Access-site crossover from radial to femoral access in patients with acute coronary syndrome (ACS) undergoing invasive management did not appear to increase risk of major cardiovascular and clinical events in the MATRIX trial, despite a greater risk of bleeding.
The findings came from a prespecified subanalysis of MATRIX (Minimizing Adverse Haemorrhagic Events by Transradial Access Site and Systemic Implementation of Angiox) Access – a randomized, superiority, multicenter trial run across Italy comparing radial versus femoral access in patients with ACS with or without ST-segment elevation (STEMI), undergoing invasive management.
They were published online Monday in the Feb. 22 issue of JACC: Cardiovascular Interventions by lead author Felice Gragnano, MD, from the Universities of Bern, in Switzerland, and Campania in Italy, and colleagues.
European and U.S. professional societies currently recommend the radial artery as the default vascular access site for the invasive management of patients with ACS because it is shown to reduce the risk of major bleeding, vascular complications and all-cause mortality compared to femoral access.
However, in up to 10% of patients, technical difficulties related to radial intervention mean crossover to femoral access is required, the researchers noted. For these patients, whether the crossover from radial to femoral access site negatively affects outcomes compared with primary successful femoral access has remained unclear, they said.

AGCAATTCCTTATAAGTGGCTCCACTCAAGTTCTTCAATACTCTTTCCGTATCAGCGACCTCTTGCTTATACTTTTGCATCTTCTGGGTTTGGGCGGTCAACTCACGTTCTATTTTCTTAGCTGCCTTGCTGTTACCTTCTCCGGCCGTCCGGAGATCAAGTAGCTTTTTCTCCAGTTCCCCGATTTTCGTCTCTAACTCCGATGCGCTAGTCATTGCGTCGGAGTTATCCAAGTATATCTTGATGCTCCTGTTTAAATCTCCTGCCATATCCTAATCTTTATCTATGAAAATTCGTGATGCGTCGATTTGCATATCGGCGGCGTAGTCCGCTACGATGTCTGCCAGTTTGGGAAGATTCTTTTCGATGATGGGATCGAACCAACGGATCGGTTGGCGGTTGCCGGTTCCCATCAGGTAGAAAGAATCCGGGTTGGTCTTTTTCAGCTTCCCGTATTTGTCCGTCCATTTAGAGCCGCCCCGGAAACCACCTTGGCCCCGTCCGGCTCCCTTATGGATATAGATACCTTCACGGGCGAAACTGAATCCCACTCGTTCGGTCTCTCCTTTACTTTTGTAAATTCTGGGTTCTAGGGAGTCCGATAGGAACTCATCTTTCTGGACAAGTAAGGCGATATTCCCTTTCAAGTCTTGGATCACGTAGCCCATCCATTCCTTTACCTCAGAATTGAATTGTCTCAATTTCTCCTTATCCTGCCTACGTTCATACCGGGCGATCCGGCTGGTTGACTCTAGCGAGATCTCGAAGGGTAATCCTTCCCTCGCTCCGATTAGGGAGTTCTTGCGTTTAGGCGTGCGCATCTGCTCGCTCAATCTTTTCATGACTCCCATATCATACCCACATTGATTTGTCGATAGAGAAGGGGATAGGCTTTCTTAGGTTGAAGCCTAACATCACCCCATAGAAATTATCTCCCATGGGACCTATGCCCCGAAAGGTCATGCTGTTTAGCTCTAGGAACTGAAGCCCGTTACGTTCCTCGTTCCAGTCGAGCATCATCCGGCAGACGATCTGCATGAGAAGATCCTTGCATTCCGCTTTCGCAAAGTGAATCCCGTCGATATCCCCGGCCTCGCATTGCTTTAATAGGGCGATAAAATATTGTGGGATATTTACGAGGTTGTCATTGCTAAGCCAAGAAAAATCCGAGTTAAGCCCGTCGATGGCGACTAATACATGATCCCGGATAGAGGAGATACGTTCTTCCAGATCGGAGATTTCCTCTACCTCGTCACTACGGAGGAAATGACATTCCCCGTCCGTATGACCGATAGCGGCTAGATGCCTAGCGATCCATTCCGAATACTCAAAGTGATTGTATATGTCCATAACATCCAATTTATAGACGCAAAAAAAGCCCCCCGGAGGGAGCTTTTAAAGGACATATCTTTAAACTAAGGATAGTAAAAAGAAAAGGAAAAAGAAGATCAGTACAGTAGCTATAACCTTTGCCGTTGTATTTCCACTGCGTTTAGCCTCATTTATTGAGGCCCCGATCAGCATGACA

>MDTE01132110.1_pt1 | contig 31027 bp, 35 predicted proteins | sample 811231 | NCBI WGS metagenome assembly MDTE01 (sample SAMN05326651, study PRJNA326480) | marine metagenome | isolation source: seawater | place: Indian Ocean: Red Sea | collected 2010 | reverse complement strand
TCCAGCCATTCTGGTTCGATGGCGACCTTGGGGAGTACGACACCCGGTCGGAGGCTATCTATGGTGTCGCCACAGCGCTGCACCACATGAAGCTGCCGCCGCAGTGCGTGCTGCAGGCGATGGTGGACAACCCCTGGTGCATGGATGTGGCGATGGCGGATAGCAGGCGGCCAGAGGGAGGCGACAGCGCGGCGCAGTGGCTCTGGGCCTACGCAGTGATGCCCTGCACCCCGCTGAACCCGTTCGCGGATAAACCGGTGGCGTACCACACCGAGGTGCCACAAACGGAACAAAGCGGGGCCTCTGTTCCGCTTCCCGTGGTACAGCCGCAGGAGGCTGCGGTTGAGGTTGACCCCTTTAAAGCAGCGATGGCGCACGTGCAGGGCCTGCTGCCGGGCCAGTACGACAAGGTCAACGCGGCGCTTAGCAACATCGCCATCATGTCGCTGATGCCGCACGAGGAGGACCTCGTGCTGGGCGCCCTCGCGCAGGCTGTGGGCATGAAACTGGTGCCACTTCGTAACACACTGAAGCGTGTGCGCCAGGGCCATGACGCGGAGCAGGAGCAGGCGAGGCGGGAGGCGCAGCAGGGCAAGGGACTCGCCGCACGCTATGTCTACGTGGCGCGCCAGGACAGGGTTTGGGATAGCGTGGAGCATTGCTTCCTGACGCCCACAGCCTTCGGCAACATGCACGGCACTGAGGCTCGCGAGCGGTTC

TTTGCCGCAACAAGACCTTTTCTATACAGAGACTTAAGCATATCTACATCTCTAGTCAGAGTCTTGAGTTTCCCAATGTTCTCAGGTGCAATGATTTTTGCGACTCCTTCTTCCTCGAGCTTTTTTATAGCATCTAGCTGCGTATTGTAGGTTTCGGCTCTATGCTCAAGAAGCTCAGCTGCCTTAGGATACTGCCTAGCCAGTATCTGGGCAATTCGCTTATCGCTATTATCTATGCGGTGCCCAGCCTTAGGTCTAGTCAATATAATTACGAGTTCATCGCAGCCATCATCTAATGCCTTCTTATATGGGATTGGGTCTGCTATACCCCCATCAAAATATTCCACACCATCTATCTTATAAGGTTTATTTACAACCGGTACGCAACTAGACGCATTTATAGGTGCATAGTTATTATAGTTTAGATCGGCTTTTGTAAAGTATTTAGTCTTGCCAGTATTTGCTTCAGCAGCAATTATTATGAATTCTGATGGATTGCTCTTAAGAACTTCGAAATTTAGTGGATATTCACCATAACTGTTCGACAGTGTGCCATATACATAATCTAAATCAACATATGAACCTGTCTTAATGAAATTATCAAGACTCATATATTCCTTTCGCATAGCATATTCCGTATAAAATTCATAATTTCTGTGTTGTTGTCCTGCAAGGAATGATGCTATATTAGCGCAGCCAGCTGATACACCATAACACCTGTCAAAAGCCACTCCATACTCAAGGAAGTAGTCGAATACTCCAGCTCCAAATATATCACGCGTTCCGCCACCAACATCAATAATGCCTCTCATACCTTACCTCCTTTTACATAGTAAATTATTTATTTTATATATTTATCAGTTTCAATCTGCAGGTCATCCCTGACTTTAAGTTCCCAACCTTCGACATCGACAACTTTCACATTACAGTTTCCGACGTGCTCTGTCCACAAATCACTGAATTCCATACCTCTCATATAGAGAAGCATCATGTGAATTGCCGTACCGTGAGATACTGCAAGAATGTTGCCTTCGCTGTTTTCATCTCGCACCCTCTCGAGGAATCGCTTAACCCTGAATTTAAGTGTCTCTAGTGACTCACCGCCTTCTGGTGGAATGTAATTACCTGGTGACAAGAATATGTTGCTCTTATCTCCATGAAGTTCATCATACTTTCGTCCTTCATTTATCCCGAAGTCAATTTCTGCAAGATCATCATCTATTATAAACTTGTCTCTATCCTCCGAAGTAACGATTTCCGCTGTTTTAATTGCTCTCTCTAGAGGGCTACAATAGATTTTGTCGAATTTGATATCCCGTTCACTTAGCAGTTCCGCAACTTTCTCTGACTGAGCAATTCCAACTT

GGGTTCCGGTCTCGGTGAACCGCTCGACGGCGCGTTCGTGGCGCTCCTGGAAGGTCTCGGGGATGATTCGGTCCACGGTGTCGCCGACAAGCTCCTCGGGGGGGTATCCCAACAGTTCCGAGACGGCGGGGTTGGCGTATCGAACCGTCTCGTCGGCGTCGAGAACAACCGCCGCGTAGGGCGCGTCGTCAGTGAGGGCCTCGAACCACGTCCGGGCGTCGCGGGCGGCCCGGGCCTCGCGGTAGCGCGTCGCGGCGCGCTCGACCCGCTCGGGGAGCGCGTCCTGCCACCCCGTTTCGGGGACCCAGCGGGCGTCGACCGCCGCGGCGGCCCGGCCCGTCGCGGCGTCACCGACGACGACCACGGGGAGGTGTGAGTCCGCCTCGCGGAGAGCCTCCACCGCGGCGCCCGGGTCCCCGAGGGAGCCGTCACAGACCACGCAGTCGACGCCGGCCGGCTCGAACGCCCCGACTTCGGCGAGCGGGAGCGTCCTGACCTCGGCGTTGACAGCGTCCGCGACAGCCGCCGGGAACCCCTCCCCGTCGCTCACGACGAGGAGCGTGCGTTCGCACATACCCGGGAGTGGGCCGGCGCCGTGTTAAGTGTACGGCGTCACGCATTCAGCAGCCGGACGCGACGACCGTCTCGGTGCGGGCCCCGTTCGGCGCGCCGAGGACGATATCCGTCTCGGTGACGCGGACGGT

In the MATRIX trial analysis, they, therefore, assessed incidence, characteristics and prognostic implications of access-site crossover in 8,404 patients with ACS undergoing invasive management by randomly allocated radial (4,197 patients) or femoral (4,207 patients) access.
Co-primary outcomes at 30 days were major cardiovascular events (MACE) – a composite of death, myocardial infarction (MI) or stroke – and net adverse clinical events (NACE), a composite of MACE or Bleeding Academic Research Consortium (BARC) type 3 or 5 bleeding. Secondaries included each component of the co-primary outcomes, cardiovascular death, access site-related and non-access site-related bleeding events, and definite or probable stent thrombosis.
The patients were categorized into four groups, the first of which was radial crossover if the operator failed to start or complete the procedure via the randomly assigned radial access and required crossover to femoral or brachial access – accounting for 183 patients, 4.4% of the radial group.
The second was femoral crossover to radial or brachial if the randomly assigned femoral access had failed – 108 patients, 2.6% of the femoral group. Third and fourth were successful radial access (4,014 patients) and successful femoral access (4,099 patients).
Patients who underwent crossover from radial to the ulnar or contralateral radial arteries, or from femoral to the contralateral femoral artery (internal crossover) were not considered as crossover.
Access-site management during and after the procedure was left to the discretion of the treating physician, and reasons for crossover were categorized as one of the following: access site not attempted for any reason, issues in arterial puncture or sheath insertion, failure to complete coronary angiography, or failure to complete percutaneous coronary intervention (PCI).
Clinical outcomes at 30 days with respect to fatal, ischemic and bleeding endpoints were “seemingly worse” in both the radial and femoral crossover groups compared with those who had successful primary access, according to unadjusted outcomes.